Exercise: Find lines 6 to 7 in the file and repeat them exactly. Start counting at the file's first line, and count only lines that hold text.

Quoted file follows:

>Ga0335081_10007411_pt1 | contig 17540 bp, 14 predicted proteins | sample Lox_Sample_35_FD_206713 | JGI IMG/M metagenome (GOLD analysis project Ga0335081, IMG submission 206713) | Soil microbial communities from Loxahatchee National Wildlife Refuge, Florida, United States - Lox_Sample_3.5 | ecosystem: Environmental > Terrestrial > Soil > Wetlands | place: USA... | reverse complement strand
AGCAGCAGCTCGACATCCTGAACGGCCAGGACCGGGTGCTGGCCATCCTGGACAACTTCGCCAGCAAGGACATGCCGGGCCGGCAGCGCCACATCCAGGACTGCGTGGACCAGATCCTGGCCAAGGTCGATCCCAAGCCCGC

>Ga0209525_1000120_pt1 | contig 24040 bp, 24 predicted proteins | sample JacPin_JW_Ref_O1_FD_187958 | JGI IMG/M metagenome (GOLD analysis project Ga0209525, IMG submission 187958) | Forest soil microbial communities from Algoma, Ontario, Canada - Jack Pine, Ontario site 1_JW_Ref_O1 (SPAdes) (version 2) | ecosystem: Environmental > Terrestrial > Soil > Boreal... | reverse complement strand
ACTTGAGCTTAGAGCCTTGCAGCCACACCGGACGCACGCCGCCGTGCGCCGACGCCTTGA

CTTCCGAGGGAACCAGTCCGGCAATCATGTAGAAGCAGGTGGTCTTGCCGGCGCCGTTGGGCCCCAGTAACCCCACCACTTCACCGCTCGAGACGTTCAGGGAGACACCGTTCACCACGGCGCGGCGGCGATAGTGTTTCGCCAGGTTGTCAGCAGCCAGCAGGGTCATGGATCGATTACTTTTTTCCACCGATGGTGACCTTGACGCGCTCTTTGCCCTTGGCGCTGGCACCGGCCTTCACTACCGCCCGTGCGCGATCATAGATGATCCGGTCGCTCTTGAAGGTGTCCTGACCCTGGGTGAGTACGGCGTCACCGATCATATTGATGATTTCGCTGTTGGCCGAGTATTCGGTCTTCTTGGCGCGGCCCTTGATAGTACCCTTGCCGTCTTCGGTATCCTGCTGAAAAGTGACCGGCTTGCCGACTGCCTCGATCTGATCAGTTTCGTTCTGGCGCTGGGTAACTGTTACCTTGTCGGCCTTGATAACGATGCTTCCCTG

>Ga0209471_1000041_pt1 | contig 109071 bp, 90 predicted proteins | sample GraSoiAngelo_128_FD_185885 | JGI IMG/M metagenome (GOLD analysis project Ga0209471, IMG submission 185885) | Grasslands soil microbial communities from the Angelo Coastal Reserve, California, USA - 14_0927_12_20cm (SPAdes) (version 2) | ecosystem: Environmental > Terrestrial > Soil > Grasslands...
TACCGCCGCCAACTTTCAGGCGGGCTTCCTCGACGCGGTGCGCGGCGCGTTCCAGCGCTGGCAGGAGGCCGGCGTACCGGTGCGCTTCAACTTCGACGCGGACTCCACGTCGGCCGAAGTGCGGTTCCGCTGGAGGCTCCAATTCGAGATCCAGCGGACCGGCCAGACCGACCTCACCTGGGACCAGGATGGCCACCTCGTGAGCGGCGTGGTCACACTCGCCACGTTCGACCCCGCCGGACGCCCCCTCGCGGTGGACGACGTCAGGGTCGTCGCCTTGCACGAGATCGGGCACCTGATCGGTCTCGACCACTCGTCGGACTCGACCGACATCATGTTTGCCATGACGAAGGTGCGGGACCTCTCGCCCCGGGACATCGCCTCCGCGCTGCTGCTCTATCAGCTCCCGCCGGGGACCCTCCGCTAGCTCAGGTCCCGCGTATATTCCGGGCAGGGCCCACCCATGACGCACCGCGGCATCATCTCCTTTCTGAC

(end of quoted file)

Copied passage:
>Ga0209471_1000041_pt1 | contig 109071 bp, 90 predicted proteins | sample GraSoiAngelo_128_FD_185885 | JGI IMG/M metagenome (GOLD analysis project Ga0209471, IMG submission 185885) | Grasslands soil microbial communities from the Angelo Coastal Reserve, California, USA - 14_0927_12_20cm (SPAdes) (version 2) | ecosystem: Environmental > Terrestrial > Soil > Grasslands...
TACCGCCGCCAACTTTCAGGCGGGCTTCCTCGACGCGGTGCGCGGCGCGTTCCAGCGCTGGCAGGAGGCCGGCGTACCGGTGCGCTTCAACTTCGACGCGGACTCCACGTCGGCCGAAGTGCGGTTCCGCTGGAGGCTCCAATTCGAGATCCAGCGGACCGGCCAGACCGACCTCACCTGGGACCAGGATGGCCACCTCGTGAGCGGCGTGGTCACACTCGCCACGTTCGACCCCGCCGGACGCCCCCTCGCGGTGGACGACGTCAGGGTCGTCGCCTTGCACGAGATCGGGCACCTGATCGGTCTCGACCACTCGTCGGACTCGACCGACATCATGTTTGCCATGACGAAGGTGCGGGACCTCTCGCCCCGGGACATCGCCTCCGCGCTGCTGCTCTATCAGCTCCCGCCGGGGACCCTCCGCTAGCTCAGGTCCCGCGTATATTCCGGGCAGGGCCCACCCATGACGCACCGCGGCATCATCTCCTTTCTGAC